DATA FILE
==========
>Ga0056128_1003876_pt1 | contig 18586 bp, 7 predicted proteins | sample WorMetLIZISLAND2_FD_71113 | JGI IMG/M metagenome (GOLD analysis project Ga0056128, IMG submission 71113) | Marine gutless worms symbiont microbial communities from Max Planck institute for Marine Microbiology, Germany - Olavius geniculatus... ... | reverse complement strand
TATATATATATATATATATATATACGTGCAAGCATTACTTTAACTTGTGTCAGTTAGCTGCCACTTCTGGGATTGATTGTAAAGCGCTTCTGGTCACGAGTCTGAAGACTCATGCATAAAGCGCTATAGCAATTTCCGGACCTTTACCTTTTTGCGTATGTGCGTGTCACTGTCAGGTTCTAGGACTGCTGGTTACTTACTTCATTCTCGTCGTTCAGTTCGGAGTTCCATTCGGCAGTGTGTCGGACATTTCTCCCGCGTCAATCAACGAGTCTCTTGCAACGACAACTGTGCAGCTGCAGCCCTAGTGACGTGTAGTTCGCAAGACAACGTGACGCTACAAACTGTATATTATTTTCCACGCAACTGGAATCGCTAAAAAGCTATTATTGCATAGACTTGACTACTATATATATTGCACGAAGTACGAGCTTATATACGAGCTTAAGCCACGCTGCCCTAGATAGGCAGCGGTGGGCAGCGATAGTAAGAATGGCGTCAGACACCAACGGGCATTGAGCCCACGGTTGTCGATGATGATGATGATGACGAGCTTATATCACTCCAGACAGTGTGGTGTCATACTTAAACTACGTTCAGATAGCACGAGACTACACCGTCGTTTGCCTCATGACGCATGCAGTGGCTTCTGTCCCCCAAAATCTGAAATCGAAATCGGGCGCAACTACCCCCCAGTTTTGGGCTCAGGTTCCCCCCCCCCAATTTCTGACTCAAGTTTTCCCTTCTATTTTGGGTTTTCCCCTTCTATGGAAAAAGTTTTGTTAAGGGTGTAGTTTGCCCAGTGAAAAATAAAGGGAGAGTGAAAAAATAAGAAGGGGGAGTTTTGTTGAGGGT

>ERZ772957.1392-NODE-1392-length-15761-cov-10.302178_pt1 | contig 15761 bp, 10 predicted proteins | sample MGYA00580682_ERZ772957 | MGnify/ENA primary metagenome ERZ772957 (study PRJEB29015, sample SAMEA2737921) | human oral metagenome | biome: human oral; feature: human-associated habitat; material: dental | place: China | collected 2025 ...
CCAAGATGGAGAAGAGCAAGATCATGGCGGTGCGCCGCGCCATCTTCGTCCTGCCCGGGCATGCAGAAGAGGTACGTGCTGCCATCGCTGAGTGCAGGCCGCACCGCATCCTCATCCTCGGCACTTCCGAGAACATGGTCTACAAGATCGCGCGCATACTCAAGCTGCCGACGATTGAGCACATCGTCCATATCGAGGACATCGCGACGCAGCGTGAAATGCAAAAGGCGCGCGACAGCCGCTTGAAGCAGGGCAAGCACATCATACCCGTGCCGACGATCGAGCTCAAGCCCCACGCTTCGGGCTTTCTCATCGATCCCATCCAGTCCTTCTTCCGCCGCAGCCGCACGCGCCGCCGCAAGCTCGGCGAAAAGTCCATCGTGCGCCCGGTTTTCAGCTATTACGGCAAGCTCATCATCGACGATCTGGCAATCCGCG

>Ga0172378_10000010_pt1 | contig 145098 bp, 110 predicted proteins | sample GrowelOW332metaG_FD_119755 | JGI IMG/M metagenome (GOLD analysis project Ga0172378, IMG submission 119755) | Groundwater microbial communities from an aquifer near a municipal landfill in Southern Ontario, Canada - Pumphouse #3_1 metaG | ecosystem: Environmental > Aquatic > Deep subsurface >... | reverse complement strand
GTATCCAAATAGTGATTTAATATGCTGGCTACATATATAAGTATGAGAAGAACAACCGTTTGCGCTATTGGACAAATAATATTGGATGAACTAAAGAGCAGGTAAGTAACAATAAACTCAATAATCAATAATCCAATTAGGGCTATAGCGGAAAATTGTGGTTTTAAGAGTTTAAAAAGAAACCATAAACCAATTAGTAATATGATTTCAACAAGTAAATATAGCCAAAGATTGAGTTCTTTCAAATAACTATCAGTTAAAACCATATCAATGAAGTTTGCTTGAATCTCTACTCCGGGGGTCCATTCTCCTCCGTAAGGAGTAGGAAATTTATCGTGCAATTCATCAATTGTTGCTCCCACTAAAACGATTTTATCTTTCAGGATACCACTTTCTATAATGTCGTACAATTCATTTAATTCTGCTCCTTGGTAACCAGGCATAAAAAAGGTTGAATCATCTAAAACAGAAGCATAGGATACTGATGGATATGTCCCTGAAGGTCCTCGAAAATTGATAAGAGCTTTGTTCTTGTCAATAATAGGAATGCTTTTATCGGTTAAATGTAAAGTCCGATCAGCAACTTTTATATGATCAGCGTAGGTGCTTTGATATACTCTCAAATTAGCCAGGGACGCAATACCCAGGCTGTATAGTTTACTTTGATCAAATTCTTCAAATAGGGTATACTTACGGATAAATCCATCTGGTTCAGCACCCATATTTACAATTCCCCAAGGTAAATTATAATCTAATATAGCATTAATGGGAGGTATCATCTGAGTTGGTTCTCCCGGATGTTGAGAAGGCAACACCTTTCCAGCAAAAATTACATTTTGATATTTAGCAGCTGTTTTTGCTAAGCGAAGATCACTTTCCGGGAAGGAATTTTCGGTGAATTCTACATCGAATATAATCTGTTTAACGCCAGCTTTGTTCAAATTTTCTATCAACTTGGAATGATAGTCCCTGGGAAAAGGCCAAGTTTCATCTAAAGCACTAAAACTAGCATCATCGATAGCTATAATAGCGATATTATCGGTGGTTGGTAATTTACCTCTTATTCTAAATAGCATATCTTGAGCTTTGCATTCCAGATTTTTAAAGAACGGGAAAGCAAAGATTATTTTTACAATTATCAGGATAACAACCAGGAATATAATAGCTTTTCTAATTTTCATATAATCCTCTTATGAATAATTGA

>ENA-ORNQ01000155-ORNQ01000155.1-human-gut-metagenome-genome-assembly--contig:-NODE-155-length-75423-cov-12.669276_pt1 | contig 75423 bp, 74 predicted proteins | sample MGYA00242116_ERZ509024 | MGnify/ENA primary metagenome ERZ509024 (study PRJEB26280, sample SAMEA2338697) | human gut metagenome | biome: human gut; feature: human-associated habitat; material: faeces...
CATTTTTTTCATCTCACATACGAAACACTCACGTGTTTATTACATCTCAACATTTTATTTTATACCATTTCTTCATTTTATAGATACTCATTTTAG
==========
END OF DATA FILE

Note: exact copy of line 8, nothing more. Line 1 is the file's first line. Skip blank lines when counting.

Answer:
CATTTTTTTCATCTCACATACGAAACACTCACGTGTTTATTACATCTCAACATTTTATTTTATACCATTTCTTCATTTTATAGATACTCATTTTAG